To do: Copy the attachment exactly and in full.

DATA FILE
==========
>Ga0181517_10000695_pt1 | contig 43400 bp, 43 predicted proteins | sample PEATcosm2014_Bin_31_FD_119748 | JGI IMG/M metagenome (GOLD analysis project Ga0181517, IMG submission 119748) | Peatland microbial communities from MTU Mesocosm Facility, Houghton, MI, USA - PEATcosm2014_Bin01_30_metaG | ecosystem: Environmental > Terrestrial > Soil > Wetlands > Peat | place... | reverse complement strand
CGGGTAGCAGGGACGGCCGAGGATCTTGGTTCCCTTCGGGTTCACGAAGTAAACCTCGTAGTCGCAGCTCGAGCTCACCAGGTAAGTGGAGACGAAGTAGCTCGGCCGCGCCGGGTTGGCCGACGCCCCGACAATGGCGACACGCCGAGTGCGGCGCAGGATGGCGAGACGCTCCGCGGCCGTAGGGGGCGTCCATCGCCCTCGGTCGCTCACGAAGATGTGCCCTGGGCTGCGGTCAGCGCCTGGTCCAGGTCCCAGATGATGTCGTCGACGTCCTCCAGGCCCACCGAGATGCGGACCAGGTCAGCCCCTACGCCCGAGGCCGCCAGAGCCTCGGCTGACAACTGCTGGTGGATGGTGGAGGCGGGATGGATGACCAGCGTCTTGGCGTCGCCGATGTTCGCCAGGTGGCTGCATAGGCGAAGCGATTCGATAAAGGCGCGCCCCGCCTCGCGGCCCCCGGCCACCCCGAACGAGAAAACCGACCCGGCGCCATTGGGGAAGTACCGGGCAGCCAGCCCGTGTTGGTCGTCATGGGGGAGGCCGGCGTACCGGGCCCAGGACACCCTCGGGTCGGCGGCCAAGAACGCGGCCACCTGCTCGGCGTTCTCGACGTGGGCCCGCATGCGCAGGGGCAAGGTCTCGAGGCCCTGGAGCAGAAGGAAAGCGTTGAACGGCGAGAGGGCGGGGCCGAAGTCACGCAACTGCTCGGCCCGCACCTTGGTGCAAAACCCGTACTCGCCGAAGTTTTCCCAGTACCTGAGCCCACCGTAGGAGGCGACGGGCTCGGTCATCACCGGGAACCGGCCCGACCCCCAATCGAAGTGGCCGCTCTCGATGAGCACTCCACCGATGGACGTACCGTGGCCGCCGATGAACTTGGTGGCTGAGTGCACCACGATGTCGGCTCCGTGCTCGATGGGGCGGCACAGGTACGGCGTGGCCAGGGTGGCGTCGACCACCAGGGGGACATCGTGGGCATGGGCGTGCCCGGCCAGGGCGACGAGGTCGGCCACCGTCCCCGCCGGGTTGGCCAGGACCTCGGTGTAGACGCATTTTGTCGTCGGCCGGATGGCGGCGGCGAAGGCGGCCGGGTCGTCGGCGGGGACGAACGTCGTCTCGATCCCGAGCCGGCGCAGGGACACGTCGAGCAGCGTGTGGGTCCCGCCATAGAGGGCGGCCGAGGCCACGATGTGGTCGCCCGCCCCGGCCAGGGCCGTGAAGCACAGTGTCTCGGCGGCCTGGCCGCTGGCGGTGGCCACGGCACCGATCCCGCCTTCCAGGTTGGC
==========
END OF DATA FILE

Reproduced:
>Ga0181517_10000695_pt1 | contig 43400 bp, 43 predicted proteins | sample PEATcosm2014_Bin_31_FD_119748 | JGI IMG/M metagenome (GOLD analysis project Ga0181517, IMG submission 119748) | Peatland microbial communities from MTU Mesocosm Facility, Houghton, MI, USA - PEATcosm2014_Bin01_30_metaG | ecosystem: Environmental > Terrestrial > Soil > Wetlands > Peat | place... | reverse complement strand
CGGGTAGCAGGGACGGCCGAGGATCTTGGTTCCCTTCGGGTTCACGAAGTAAACCTCGTAGTCGCAGCTCGAGCTCACCAGGTAAGTGGAGACGAAGTAGCTCGGCCGCGCCGGGTTGGCCGACGCCCCGACAATGGCGACACGCCGAGTGCGGCGCAGGATGGCGAGACGCTCCGCGGCCGTAGGGGGCGTCCATCGCCCTCGGTCGCTCACGAAGATGTGCCCTGGGCTGCGGTCAGCGCCTGGTCCAGGTCCCAGATGATGTCGTCGACGTCCTCCAGGCCCACCGAGATGCGGACCAGGTCAGCCCCTACGCCCGAGGCCGCCAGAGCCTCGGCTGACAACTGCTGGTGGATGGTGGAGGCGGGATGGATGACCAGCGTCTTGGCGTCGCCGATGTTCGCCAGGTGGCTGCATAGGCGAAGCGATTCGATAAAGGCGCGCCCCGCCTCGCGGCCCCCGGCCACCCCGAACGAGAAAACCGACCCGGCGCCATTGGGGAAGTACCGGGCAGCCAGCCCGTGTTGGTCGTCATGGGGGAGGCCGGCGTACCGGGCCCAGGACACCCTCGGGTCGGCGGCCAAGAACGCGGCCACCTGCTCGGCGTTCTCGACGTGGGCCCGCATGCGCAGGGGCAAGGTCTCGAGGCCCTGGAGCAGAAGGAAAGCGTTGAACGGCGAGAGGGCGGGGCCGAAGTCACGCAACTGCTCGGCCCGCACCTTGGTGCAAAACCCGTACTCGCCGAAGTTTTCCCAGTACCTGAGCCCACCGTAGGAGGCGACGGGCTCGGTCATCACCGGGAACCGGCCCGACCCCCAATCGAAGTGGCCGCTCTCGATGAGCACTCCACCGATGGACGTACCGTGGCCGCCGATGAACTTGGTGGCTGAGTGCACCACGATGTCGGCTCCGTGCTCGATGGGGCGGCACAGGTACGGCGTGGCCAGGGTGGCGTCGACCACCAGGGGGACATCGTGGGCATGGGCGTGCCCGGCCAGGGCGACGAGGTCGGCCACCGTCCCCGCCGGGTTGGCCAGGACCTCGGTGTAGACGCATTTTGTCGTCGGCCGGATGGCGGCGGCGAAGGCGGCCGGGTCGTCGGCGGGGACGAACGTCGTCTCGATCCCGAGCCGGCGCAGGGACACGTCGAGCAGCGTGTGGGTCCCGCCATAGAGGGCGGCCGAGGCCACGATGTGGTCGCCCGCCCCGGCCAGGGCCGTGAAGCACAGTGTCTCGGCGGCCTGGCCGCTGGCGGTGGCCACGGCACCGATCCCGCCTTCCAGGTTGGC